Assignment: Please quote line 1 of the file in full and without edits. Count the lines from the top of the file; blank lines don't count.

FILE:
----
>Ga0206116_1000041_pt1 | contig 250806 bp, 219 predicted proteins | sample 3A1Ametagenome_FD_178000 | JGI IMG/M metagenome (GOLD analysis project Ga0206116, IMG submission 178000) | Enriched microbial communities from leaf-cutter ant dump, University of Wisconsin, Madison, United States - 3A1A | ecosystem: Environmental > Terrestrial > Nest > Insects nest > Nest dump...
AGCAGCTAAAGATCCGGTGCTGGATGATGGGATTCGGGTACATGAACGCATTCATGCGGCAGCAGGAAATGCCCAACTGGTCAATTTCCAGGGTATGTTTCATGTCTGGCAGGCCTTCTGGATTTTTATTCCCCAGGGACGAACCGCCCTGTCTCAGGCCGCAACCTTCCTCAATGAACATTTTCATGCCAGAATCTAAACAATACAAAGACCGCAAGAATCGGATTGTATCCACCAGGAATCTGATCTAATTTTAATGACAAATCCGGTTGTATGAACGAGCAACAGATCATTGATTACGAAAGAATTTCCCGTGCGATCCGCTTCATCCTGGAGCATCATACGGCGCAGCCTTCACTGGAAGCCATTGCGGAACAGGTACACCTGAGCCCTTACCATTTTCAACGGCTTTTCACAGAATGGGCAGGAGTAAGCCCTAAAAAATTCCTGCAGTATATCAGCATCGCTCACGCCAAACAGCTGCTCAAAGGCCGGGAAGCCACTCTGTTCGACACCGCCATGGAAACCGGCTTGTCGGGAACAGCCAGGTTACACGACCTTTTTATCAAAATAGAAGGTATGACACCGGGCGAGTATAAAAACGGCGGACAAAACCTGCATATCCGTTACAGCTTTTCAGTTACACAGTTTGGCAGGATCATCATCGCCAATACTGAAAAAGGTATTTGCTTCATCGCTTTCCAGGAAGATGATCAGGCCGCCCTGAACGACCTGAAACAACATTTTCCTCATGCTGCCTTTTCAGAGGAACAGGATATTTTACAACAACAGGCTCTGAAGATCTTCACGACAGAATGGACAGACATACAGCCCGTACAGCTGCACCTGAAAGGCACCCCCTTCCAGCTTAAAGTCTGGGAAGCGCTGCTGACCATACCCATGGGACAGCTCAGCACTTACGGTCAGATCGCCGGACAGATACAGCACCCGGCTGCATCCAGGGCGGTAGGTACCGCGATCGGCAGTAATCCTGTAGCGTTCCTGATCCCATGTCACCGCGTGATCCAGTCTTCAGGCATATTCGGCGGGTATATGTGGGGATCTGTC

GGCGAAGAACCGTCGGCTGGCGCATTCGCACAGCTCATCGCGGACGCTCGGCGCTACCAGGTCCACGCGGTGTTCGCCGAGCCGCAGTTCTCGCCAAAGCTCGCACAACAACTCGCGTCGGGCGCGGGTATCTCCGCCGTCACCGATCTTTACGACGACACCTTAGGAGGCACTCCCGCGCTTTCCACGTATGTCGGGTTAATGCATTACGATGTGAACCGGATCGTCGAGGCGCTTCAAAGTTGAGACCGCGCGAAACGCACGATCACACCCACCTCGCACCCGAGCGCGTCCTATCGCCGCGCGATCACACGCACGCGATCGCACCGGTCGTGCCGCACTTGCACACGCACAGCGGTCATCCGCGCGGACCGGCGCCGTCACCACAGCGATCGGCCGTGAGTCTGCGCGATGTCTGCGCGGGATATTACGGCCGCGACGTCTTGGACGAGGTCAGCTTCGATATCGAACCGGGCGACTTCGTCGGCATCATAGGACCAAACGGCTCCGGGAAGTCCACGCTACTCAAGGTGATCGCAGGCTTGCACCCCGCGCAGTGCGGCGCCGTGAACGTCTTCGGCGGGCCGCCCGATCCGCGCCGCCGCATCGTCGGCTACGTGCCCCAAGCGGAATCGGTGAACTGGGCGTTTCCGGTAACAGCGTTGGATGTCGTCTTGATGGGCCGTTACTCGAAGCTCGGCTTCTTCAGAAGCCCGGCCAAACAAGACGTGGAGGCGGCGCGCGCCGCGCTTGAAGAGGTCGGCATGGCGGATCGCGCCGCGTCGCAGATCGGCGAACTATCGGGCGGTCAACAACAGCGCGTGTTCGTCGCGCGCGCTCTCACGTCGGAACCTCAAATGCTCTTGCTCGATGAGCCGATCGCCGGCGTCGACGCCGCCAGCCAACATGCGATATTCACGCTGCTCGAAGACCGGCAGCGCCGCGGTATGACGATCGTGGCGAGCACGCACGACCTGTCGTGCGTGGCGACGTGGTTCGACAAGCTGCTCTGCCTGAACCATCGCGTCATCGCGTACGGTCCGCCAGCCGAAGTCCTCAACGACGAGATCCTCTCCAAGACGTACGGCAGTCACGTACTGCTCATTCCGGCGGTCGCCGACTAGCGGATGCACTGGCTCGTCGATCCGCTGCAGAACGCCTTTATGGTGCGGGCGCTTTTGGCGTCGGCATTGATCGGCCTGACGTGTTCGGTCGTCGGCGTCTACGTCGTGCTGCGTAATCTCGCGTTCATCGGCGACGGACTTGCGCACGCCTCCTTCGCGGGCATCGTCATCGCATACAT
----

>Ga0206116_1000041_pt1 | contig 250806 bp, 219 predicted proteins | sample 3A1Ametagenome_FD_178000 | JGI IMG/M metagenome (GOLD analysis project Ga0206116, IMG submission 178000) | Enriched microbial communities from leaf-cutter ant dump, University of Wisconsin, Madison, United States - 3A1A | ecosystem: Environmental > Terrestrial > Nest > Insects nest > Nest dump...